prokaryotes by lanyuehua

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									Prokaryotes
                       Prokaryotes
• Classification of prokaryotes has
  dramatically changed due to analysis of
  the genomes of various types of cells:
• The description of these organisms as
  members of Kingdom Monera, has been
  abandoned and replaced with a three
  domain system. These Domains are as
  follows:
   – Domain Bacteria
   – Domain Archaea
   – Domain Eukarya
• The domains bacteria and archaea
  contain the prokaryotic organisms.
• Domain Eukarya include the protists and
  the other multicellular kingdoms.
General Bacterial Structure
           General Characteristics
•Bacteria are the smallest "living" organisms
•Are prokaryotic cells
   •Lack Nucleus
   •DNA is naked. - a single loop - not bound into a
   chromosome.
   •May contain plasmids (small circular fragments of
   DNA)
   •Lack membrane-bound organelles
•Usually have an outer Cell Wall.
•Sometimes have an Outer Capsule - These stain red in a
Gram Stain test and are called Gram Negative bacteria.
•Those without an outer capsule stain blue in the gram stain
test and are called Gram Positive Bacteria
BACTERIAL CLASSIFICATION:

•   Bacteria are classified generally by 3
    characteristics
    –   The bacterial cell shape
    –   The bacterial cell arrangements
    –   Ability to accept a Gram stain
            Bacterial Shape:
• Bacteria have 4
  basic shapes:
  – Spherical - cocci
  – Rod-shaped –
    bacilli
  – Bent rod shaped
    - Vibrios
  – Spiral – spirilli
              Bacterial Arrangement:

• Bacteria have 3 basic
  arrangements:
  – Occurring singly =
    “Mono” arrangement
  – Occurring in pairs =
    “Diplo” arrangement
  – Occurring in long
    chains = “Strepto”
    arrangement
  – Occurring in clusters =
    “Staphlo” arrangement
                   Gram Staining:
• Bacteria can be
  categorized by their ability
  to accept a gram stain.
  – Bacteria are exposed to
    several staining agents;
    Crystal Violet, Gram’s Iodine,
    and safranine.                        Gram Negative Bacteria
     • If the bacteria possesses a cell
       capsule, it will retain a pink
       color. This is referred as to a
       “Gram Negative” bacteria
     • If the bacteria lacks a cell
       capsule it will retain a blue
       color. This is referred to as a
       “Gram Positive” bacteria

                                          Gram Positive Bacteria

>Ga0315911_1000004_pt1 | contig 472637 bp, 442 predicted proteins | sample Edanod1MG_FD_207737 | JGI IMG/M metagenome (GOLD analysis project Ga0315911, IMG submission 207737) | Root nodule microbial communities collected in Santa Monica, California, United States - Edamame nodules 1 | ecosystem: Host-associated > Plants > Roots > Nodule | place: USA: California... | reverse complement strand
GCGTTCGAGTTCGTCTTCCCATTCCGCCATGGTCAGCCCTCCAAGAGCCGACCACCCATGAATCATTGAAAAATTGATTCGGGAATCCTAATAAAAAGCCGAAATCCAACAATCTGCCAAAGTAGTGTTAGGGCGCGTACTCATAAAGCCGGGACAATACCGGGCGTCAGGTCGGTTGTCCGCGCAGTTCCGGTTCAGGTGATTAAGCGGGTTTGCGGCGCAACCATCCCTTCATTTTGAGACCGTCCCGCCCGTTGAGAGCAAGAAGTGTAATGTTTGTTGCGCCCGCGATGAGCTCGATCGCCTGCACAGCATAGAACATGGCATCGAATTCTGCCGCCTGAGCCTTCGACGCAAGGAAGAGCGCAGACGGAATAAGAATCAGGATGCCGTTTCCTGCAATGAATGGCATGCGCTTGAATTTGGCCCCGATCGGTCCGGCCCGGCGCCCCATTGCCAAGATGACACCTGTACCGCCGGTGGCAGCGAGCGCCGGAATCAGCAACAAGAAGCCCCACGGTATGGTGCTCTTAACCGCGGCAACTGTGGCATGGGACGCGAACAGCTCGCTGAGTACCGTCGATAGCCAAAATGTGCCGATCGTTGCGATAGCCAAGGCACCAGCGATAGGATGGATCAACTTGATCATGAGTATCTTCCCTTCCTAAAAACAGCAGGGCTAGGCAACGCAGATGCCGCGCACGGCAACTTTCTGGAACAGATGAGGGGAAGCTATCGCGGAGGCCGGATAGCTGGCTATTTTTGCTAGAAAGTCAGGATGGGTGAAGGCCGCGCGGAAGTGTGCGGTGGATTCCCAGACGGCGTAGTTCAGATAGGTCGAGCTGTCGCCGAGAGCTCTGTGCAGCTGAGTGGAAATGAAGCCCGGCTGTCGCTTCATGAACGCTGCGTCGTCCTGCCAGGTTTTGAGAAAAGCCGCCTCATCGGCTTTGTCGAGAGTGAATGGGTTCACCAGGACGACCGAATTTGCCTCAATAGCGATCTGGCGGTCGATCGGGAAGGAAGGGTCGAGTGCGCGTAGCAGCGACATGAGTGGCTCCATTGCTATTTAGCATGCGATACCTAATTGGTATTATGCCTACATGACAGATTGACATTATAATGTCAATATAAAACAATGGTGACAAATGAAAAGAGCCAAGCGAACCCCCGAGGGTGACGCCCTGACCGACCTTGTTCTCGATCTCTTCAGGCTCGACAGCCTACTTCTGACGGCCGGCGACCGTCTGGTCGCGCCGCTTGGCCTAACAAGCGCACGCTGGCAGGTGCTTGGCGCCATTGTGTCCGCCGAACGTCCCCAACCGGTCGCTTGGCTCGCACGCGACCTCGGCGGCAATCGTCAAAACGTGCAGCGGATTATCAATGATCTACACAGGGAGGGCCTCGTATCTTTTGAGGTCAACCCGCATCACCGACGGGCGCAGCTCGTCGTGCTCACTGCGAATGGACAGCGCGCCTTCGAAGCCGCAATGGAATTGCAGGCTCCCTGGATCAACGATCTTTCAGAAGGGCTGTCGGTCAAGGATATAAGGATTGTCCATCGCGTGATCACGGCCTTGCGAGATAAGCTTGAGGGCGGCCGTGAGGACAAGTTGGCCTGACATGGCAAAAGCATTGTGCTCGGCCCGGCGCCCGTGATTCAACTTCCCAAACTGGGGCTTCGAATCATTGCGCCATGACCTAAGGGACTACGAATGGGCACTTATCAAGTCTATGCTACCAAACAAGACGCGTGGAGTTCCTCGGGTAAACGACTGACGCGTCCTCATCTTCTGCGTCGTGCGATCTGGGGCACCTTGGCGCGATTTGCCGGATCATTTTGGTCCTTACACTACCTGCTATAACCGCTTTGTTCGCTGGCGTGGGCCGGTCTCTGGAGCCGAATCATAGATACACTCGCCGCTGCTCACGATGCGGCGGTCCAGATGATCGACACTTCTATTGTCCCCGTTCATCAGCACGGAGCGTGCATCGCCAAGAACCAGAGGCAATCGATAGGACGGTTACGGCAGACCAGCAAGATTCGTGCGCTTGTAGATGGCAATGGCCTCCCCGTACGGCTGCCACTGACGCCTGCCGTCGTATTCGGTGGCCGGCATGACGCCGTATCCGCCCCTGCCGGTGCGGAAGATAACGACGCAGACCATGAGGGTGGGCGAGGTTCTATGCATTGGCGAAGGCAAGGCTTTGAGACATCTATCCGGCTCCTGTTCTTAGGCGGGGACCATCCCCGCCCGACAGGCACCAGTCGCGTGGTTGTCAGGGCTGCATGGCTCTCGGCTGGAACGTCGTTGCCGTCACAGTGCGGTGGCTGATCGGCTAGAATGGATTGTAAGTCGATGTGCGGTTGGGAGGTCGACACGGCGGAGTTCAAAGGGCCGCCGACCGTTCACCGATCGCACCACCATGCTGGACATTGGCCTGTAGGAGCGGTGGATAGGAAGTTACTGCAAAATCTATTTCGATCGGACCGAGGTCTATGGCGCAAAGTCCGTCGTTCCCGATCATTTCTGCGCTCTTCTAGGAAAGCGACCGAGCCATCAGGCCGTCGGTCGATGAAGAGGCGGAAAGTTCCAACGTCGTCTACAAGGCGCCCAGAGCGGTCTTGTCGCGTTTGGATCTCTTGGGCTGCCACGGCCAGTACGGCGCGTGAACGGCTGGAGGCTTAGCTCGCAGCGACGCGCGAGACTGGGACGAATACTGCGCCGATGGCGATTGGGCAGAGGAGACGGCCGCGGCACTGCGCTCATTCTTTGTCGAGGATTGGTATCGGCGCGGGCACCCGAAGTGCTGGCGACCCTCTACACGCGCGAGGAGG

How Bacteria obtain energy:

• Two major categories:
  – Autotrophs - Make their own energy - 2 types
     • Phototrophic autotrophs - Get energy from sunlight
     • Chemotrophic autotrophs - Get energy from inorganic
       molecules (eg. Sulfides)
  – Heterotrophs - Energy obtained from other
    organisms
     • Chemotrophic heterotrophs - obtain energy by
       dissolving/absorbing organic material
     • Phototrophic heterotrophs - meet some energy needs
       from photosynthesis, but must absorb organic compounds.
      Bacterial Respiration
3 major categories

• Obligate aerobes. - Must have O2 in
  order to live
• Obligate anaerobes - Must live in an O2
  free environment
• Facultative anaerobes - Can live with or
  without O2.
       Bacterial Reproduction:

• Bacteria reproduce through binary fission.
• Can engage in primitive sexual reproduction
  called conjugation.
  – A bridge is formed between 2 bacteria
  – Plasmids are shared across bridge, thus
    exchanging genetic information.
  – In times of harsh conditions, bacteria can form
    endospores, to encapsulate themselves in a
    dormant state, until conditions improve.
                   Motility
• Some
  bacteria are
  motile - can
  move by
  either
  thrashing,
  secreting
  lubricating
  secretions or
  through use
  of a flagellum
                  Archaea
Evolutionary
  Relationships
• Analysis of
  molecules found
  within the cells
  suggests that
  eukaryotes are more
  closely related to
  archaea than to
  bacteria.
            Major Groups of Archaea


• Three major groups of archaea are found in
  extreme habitats.
  – Methanogens are found in anaerobic
    environments.such as marshes and in the intestinal
    tracts of animals. They produce methane as a
    result of cellular respiration.
  – Halophiles are found in environments with high salt
    concentration such as the great salt lake or soil
    with a high salt concentration.
  – Thermoacidophiles live in hot, acidic environments
    such as hot springs and hydrothermal vents.

								
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